Competitions and contests are a great way to boosts sales, reward your loyal customers and hype your business. But before you decide whether to run a competition or contest, you need to understand the legal restrictions.
Contests in Australia are divided into ‘games of chance’ and ‘games of skill’. A ‘game of chance’ is one where the winner is chosen randomly, also known as a lottery. A ‘game of skill’ is one where the winner is chosen based on the judging of a competition entry.
Generally, ‘games of chance’ require permits, but ‘games of skill’ do not.
So if you want to avoid the hassle of applying for a permit you’re better off running a ‘game of skill’ type competition. But be aware, even if your competition is a ‘game of skill’, it will still be deemed to be a ‘game of chance’ requiring a permit if your contest uses any kind of random draw.
Once you’ve decided on your contest type, stick to these guidelines:
1. Check the rules for each State. The permit requirements vary by State in Australia and can depend on the value of the prize. For example, if you are running a lottery in NSW you need a permit. But the same lottery in Victoria would only need a permit if the prizes were over $5,000. So always check the regulations for the particular States where you plan to run your contest.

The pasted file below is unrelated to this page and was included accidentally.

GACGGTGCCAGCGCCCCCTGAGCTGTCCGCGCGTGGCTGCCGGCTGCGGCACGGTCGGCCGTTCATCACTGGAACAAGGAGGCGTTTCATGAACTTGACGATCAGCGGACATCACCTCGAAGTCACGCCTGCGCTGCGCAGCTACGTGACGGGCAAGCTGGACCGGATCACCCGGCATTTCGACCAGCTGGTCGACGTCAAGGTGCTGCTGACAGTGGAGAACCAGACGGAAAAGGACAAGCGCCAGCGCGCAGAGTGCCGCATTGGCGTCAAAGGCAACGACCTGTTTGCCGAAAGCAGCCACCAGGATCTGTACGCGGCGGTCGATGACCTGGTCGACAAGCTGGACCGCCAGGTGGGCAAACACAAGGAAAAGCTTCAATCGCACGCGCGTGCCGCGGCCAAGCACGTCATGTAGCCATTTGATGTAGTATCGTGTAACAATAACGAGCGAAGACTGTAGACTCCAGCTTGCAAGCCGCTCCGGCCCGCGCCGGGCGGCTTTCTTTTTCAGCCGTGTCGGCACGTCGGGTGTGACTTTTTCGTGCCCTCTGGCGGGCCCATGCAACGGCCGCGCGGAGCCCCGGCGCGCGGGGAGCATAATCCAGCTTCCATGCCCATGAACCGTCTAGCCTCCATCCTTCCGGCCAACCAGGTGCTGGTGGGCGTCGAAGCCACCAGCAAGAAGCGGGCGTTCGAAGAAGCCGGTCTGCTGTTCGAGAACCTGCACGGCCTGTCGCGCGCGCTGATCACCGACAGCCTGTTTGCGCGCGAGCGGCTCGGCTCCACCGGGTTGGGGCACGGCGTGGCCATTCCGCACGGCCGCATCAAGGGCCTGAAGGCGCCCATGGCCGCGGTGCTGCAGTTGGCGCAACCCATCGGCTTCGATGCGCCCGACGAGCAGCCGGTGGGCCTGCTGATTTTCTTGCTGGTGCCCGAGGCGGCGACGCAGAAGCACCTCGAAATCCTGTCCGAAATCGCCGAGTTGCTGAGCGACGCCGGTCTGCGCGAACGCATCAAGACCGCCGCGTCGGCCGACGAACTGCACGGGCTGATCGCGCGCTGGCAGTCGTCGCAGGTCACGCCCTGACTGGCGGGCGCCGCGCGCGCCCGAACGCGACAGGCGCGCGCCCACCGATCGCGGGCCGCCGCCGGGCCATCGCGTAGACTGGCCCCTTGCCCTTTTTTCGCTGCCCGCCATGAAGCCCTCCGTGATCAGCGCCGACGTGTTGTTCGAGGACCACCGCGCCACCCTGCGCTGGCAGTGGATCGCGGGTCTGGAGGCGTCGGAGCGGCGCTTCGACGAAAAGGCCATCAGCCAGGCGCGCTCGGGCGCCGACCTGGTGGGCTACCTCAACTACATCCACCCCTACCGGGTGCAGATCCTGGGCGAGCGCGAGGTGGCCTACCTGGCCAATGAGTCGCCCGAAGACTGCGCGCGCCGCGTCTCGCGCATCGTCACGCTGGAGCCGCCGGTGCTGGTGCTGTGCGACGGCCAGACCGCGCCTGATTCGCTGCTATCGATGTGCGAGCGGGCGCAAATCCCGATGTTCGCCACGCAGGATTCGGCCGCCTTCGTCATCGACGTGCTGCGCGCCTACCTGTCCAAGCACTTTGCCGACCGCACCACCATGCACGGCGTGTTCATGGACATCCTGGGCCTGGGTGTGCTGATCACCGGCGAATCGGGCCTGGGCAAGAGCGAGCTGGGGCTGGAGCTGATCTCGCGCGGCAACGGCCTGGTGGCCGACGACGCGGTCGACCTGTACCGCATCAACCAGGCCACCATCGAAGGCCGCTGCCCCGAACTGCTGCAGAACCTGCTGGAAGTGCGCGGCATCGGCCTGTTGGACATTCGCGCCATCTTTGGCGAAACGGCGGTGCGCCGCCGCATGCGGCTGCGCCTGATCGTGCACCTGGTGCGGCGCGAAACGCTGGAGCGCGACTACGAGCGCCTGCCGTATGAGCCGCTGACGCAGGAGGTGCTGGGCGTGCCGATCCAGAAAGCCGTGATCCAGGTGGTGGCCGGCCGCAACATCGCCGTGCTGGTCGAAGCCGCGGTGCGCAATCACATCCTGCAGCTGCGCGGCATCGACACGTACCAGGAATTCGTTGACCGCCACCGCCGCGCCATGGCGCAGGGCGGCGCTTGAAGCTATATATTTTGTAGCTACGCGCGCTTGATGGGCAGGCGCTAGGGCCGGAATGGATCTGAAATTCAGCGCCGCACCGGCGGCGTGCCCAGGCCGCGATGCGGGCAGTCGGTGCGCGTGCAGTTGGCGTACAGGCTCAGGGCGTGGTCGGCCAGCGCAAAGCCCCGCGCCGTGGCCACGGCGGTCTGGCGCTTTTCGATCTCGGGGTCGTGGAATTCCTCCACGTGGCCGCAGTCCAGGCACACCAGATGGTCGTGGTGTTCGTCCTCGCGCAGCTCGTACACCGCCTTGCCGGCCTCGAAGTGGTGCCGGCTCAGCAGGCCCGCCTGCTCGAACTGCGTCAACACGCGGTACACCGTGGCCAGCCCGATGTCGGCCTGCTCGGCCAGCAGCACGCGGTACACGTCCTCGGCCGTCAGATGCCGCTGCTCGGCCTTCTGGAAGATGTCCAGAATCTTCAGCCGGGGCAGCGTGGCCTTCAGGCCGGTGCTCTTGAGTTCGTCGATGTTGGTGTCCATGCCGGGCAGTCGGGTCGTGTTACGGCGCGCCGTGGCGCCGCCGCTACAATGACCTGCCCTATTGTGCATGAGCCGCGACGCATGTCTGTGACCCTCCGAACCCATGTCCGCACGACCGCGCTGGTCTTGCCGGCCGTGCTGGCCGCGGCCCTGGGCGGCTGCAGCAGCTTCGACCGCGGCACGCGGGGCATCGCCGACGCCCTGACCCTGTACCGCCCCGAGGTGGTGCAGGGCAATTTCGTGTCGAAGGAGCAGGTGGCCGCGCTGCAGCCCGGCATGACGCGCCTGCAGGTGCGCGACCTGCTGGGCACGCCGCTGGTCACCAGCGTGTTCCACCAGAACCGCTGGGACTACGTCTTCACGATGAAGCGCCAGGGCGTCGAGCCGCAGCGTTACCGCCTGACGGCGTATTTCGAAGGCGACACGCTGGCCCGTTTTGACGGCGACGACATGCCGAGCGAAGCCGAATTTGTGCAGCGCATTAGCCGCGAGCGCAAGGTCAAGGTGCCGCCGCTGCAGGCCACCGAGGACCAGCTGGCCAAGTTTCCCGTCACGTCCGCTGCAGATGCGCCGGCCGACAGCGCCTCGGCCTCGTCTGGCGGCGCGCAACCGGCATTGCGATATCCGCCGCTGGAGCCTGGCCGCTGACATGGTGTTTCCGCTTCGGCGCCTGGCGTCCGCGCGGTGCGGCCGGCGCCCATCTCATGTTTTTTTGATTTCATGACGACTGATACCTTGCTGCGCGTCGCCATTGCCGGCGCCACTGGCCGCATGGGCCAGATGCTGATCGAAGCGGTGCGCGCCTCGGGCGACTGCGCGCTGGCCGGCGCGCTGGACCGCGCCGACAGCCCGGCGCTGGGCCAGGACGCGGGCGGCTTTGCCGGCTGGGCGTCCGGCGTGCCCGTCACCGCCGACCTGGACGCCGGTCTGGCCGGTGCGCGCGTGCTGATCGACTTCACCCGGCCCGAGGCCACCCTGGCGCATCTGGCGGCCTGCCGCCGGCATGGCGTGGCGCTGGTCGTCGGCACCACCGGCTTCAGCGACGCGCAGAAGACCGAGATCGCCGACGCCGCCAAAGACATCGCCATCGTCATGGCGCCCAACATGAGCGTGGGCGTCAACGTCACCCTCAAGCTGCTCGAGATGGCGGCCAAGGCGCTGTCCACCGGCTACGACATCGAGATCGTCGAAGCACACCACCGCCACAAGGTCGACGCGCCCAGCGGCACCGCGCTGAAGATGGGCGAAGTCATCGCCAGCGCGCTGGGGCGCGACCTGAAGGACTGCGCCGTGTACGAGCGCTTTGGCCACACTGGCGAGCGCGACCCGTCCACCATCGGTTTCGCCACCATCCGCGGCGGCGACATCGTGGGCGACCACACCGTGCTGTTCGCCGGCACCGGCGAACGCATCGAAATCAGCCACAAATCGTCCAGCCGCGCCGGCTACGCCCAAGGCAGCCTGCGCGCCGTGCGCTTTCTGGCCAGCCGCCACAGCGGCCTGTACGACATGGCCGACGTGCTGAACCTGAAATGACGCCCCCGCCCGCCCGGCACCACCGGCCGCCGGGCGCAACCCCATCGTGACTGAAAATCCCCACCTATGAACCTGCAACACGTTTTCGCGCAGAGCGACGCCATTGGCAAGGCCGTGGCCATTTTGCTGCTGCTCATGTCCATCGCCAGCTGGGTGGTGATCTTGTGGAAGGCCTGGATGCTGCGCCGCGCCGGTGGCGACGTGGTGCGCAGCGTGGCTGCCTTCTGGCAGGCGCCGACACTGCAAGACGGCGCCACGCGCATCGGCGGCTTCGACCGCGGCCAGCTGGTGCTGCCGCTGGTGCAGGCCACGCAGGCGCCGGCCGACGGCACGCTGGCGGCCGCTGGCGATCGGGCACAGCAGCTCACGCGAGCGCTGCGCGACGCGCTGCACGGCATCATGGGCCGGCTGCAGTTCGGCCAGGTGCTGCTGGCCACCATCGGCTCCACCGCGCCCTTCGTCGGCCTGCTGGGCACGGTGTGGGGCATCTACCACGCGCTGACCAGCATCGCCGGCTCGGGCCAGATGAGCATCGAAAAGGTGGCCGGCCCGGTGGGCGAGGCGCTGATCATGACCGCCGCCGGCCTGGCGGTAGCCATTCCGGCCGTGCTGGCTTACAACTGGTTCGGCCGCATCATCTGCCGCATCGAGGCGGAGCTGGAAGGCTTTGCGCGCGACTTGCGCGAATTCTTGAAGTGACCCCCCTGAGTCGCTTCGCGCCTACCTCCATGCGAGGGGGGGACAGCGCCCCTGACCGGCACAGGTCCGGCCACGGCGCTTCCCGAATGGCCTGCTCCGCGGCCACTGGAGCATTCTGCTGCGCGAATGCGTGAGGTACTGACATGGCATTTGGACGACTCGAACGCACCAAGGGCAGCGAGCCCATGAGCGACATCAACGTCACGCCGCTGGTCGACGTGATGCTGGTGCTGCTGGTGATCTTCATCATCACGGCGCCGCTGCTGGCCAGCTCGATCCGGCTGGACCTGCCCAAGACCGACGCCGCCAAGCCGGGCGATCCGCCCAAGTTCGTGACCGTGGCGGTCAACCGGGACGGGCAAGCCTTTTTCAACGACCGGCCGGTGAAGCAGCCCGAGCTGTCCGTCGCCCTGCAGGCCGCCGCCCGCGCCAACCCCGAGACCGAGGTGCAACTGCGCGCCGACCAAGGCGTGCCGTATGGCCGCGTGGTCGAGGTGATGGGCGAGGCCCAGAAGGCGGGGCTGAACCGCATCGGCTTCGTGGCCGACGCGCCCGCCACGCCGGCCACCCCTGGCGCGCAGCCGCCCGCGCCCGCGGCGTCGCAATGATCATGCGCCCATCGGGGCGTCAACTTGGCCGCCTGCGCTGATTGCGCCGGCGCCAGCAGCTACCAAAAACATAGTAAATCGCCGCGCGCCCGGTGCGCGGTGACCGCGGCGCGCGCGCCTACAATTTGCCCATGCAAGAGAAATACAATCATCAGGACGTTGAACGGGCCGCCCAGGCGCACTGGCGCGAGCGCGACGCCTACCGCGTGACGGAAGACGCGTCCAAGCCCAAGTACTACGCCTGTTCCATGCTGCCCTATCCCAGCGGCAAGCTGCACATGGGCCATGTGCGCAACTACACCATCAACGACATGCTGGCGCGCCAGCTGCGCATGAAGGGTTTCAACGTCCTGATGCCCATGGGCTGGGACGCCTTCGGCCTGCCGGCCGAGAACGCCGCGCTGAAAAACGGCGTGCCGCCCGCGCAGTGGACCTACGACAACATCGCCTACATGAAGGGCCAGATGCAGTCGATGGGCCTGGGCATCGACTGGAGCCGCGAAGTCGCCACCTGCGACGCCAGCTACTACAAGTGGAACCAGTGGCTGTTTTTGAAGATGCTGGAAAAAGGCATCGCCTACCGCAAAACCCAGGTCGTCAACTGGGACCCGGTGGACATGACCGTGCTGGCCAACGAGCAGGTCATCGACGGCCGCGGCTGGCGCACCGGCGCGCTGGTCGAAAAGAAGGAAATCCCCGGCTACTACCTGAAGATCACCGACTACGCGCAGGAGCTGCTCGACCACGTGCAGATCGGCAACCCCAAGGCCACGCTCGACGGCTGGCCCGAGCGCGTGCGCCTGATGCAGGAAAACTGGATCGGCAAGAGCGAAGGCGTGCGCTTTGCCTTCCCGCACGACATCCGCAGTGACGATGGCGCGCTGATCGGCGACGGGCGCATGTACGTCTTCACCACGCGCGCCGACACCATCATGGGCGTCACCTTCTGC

2. That includes whether people have to pay to enter. Generally, you are allowed to require people to purchase a particular product in order to enter your contest. However, there are some States that require entry to be free or put limits on charging entry fees such as telephone call charges, mobile fees or similar.
3. Online competitions are subject to the same rules. Online businesses running competitions often believe that there is no permit requirement, as long as the prize money or value of the prize is below a certain limit. This is not correct. Online competitions are subject to the same rules.
4. The contest should be fair. Consumer Law requires that your competition be fair and not misleading. For example, you can’t run a contest where the winners only win a chance to enter another competition.
5. You need to honour your promises. Consumer Law also requires you to honour the prizes you say you are offering and they must match the value and description you advertise.
6. The contest should not breach public interest. Victoria and other States will not allow a competition that promotes things that may be considered contrary to public interest. For example, prizes to drink excessive amounts of alcohol or promoting dangerous behaviour such a filming others doing dangerous stunts.
So make sure you are aware of the legal restrictions and requirements in each State before you run your competition or contest – after all, you don’t want your contest to get shut down because of a technicality!